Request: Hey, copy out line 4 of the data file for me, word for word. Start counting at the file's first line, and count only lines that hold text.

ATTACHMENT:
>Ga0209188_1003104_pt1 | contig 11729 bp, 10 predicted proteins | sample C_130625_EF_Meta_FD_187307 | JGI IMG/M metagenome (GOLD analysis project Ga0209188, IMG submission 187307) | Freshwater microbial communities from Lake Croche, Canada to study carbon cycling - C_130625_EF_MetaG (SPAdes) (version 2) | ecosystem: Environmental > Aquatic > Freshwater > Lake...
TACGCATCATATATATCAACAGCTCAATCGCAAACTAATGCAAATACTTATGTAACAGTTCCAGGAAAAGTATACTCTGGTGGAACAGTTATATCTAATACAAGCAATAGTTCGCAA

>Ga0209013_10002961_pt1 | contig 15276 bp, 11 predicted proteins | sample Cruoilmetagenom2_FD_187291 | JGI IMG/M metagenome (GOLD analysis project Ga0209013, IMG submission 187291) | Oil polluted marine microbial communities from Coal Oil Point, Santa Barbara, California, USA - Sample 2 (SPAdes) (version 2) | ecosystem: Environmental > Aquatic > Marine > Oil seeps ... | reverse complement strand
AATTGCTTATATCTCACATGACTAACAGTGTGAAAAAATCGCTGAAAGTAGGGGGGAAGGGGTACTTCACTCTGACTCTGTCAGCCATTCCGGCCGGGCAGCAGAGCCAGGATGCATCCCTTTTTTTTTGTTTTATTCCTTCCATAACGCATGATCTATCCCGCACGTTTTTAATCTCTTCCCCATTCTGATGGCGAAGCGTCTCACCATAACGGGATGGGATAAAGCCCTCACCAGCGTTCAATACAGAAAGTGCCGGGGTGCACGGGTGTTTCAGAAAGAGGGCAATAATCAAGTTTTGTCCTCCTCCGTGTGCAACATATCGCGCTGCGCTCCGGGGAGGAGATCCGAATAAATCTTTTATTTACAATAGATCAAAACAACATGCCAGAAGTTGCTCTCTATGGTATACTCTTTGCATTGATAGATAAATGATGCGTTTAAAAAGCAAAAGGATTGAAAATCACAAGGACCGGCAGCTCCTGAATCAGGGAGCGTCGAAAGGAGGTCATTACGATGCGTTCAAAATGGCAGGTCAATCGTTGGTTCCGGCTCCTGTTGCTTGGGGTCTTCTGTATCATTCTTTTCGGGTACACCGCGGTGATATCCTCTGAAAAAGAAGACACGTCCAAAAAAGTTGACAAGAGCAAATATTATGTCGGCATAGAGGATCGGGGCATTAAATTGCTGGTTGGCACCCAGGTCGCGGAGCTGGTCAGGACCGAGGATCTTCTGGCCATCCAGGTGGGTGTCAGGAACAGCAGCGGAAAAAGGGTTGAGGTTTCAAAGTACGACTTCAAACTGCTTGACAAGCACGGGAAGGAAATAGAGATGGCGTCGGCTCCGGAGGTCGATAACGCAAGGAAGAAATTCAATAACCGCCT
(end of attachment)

AATTGCTTATATCTCACATGACTAACAGTGTGAAAAAATCGCTGAAAGTAGGGGGGAAGGGGTACTTCACTCTGACTCTGTCAGCCATTCCGGCCGGGCAGCAGAGCCAGGATGCATCCCTTTTTTTTTGTTTTATTCCTTCCATAACGCATGATCTATCCCGCACGTTTTTAATCTCTTCCCCATTCTGATGGCGAAGCGTCTCACCATAACGGGATGGGATAAAGCCCTCACCAGCGTTCAATACAGAAAGTGCCGGGGTGCACGGGTGTTTCAGAAAGAGGGCAATAATCAAGTTTTGTCCTCCTCCGTGTGCAACATATCGCGCTGCGCTCCGGGGAGGAGATCCGAATAAATCTTTTATTTACAATAGATCAAAACAACATGCCAGAAGTTGCTCTCTATGGTATACTCTTTGCATTGATAGATAAATGATGCGTTTAAAAAGCAAAAGGATTGAAAATCACAAGGACCGGCAGCTCCTGAATCAGGGAGCGTCGAAAGGAGGTCATTACGATGCGTTCAAAATGGCAGGTCAATCGTTGGTTCCGGCTCCTGTTGCTTGGGGTCTTCTGTATCATTCTTTTCGGGTACACCGCGGTGATATCCTCTGAAAAAGAAGACACGTCCAAAAAAGTTGACAAGAGCAAATATTATGTCGGCATAGAGGATCGGGGCATTAAATTGCTGGTTGGCACCCAGGTCGCGGAGCTGGTCAGGACCGAGGATCTTCTGGCCATCCAGGTGGGTGTCAGGAACAGCAGCGGAAAAAGGGTTGAGGTTTCAAAGTACGACTTCAAACTGCTTGACAAGCACGGGAAGGAAATAGAGATGGCGTCGGCTCCGGAGGTCGATAACGCAAGGAAGAAATTCAATAACCGCCT